Whatever makes your customer satisfaction exceptional, make sure to continue honing that strategy–and offering your buyers a quality experience and product/service.
Benchmark #2: Net Promoter Score
Net Promoter Score (NPS) is a CX-focused metric that measures customer loyalty, rather than satisfaction. What’s the difference between the two? Customers who are satisfied may be happy with your product or service, but they’re not necessarily long-term buyers. Once a less-expensive, sexier brand comes along, your otherwise satisfied customers may churn to try something different.
But a loyal customer is likely to stick with your product or service for the long haul. They’re also likely to spend more, complain less, and make valuable referrals. Satisfaction is desirable. But loyalty is clutch.
Net Promoter Score measures customer loyalty by deploying a survey, calculating and assessing results, and continuing to track the score (made significantly more efficient and easier by using an NPS software). The survey asks customers:
How likely are you to recommend X to a friend, family member, or coworker? Please provide your answer on a scale of 0-10 (0 being not likely, 10 being very likely).
As a result, survey takers are put into one of three categories: Promoter (9 or 10), Passive (7 or 8), or Detractor (6 or below).
Then, Net Promoter Score is calculated using this formula:
[# of promoters / Total # of survey takers] - [# of detractors / Total # of survey takers] = NPS
Now that you’ve got your NPS, you’re ready to look at industry benchmarks, and see how you match up…
Comparing Your Net Promoter Score to Industry Benchmarks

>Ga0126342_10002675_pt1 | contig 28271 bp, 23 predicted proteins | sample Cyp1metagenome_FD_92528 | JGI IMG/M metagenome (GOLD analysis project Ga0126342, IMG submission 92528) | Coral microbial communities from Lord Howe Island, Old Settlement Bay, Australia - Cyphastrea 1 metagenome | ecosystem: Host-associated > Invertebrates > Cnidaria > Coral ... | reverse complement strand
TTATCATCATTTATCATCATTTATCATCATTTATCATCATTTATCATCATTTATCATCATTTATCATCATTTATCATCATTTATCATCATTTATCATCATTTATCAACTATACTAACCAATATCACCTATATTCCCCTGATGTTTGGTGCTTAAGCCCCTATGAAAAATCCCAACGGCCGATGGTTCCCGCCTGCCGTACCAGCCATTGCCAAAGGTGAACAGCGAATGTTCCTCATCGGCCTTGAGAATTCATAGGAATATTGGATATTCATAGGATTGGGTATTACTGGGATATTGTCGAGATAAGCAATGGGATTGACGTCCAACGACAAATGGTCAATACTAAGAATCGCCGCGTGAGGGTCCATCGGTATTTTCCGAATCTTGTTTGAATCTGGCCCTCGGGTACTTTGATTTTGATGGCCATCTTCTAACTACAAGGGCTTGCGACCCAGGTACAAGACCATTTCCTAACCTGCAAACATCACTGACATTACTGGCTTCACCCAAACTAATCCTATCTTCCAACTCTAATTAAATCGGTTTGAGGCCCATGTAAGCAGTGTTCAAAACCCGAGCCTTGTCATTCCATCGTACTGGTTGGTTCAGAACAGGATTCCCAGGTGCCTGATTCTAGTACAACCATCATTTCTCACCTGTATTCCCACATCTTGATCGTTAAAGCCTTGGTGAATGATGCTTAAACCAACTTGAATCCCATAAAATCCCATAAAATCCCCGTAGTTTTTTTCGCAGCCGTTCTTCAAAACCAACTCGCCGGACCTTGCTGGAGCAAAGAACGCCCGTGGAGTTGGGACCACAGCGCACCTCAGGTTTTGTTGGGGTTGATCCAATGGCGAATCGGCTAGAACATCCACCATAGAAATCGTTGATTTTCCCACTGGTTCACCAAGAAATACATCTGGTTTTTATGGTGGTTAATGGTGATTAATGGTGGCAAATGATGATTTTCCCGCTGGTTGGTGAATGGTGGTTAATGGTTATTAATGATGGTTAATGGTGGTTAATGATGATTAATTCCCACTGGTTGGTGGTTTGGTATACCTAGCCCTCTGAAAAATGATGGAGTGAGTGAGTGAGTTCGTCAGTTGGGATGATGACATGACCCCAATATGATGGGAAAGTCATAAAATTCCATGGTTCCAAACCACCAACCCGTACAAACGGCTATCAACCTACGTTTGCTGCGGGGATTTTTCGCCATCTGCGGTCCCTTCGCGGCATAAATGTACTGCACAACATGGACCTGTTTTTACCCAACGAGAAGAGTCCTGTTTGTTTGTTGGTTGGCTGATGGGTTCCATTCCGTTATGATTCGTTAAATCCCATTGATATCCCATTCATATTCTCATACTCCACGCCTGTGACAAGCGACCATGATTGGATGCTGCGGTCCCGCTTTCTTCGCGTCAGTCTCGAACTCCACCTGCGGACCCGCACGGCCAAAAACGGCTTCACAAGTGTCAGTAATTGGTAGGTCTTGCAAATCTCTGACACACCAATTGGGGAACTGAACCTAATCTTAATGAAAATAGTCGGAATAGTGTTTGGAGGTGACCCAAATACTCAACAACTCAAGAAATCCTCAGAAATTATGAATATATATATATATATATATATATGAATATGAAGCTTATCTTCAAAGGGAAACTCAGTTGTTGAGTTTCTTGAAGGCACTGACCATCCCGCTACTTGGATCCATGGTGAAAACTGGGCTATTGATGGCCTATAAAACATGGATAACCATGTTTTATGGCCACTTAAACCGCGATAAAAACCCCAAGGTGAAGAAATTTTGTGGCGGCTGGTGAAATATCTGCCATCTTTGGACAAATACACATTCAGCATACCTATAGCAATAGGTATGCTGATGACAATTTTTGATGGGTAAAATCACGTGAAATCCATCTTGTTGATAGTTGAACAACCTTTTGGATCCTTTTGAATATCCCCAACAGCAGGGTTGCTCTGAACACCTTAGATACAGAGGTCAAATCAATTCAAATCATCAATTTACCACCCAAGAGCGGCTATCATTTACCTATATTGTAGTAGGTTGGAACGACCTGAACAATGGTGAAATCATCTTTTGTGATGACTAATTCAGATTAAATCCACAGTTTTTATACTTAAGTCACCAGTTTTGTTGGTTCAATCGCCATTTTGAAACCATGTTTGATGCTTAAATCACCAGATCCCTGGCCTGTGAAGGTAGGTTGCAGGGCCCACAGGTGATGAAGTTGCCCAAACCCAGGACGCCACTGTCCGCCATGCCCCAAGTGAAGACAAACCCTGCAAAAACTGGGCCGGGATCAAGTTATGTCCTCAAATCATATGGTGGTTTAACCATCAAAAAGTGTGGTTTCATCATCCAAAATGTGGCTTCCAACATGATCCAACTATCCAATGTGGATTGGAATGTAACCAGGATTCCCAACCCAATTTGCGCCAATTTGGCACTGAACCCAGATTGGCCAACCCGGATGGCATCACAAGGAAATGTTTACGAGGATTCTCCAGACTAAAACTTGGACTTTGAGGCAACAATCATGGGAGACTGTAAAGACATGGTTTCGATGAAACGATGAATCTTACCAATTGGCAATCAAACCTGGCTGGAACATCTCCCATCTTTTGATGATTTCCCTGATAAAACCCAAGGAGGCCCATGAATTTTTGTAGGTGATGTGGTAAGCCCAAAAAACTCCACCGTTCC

Keep in mind that Net Promoter Score tends to be lower than customer satisfaction. That’s because any number above zero indicates that you have more promoters than detractors–and anything below zero indicates that you have more detractors (a zero would indicate a perfectly split number).
That being said, while a customer satisfaction score of 50 would be considered abysmal, an NPS of 50 would be considered excellent.
Now that we’ve got that squared away, let’s take a look at average Net Promoter Scores for different industries:
- Online shopping: 43
- Auto Insurance: 39
- Laptop Computers: 36
- Credit Cards: 37
- Smartphones: 34
- Cable/Satellite TV: -6
- Internet Service: -7
- Life Insurance: 26
- Banks: 34
- Software and Apps: 30
- Grocery/Supermarkets: 32
As a point of reference, notice that Internet Service performs poorly in both customer satisfaction and NPS categories (62 and -7, respectively). Banks and supermarkets, on the other hand, do pretty well (80/34 and 78/32).
Interestingly enough, consumers provide the highest NPS for online shopping brands–indicating that it’s more than possible to gain powerful loyalty without a storefront.
If your NPS falls behind your industry average, don’t panic! Again, it’s simply time to strategize to move your score up.
The most powerful way to do this is to ask your customers for open-ended feedback that explains their score. You’ll follow up the original NPS question by asking: Please explain your answer.
Using an NPS software, you’ll be able to dive into this open-ended feedback by tagging, organizing, and filtering feedback according to customer category (Promoter, Detractor, or Passive). Then, take a look at what detractors have to say. Did they have a frustrating experience with your customer support? Have they been disappointed with your overall product?
Identify common themes and take action to make improvements. Then, measure your NPS again. By listening to your customers and making actionable changes, you should see positive improvements–indicating that you’re generating more loyal, valuable customers who will stick with your brand.
Your Most Important Competitor: Yourself
Comparing your averages to industry benchmarks is certainly valuable. But maybe the most valuable approach for improving customer satisfaction and loyalty is to compete against your own best score. By tracking your scores methodically and strategically, you’ll be able to note how specific changes are impacting customer satisfaction/loyalty, and how to project future growth. Ultimately, you are your most important competitor!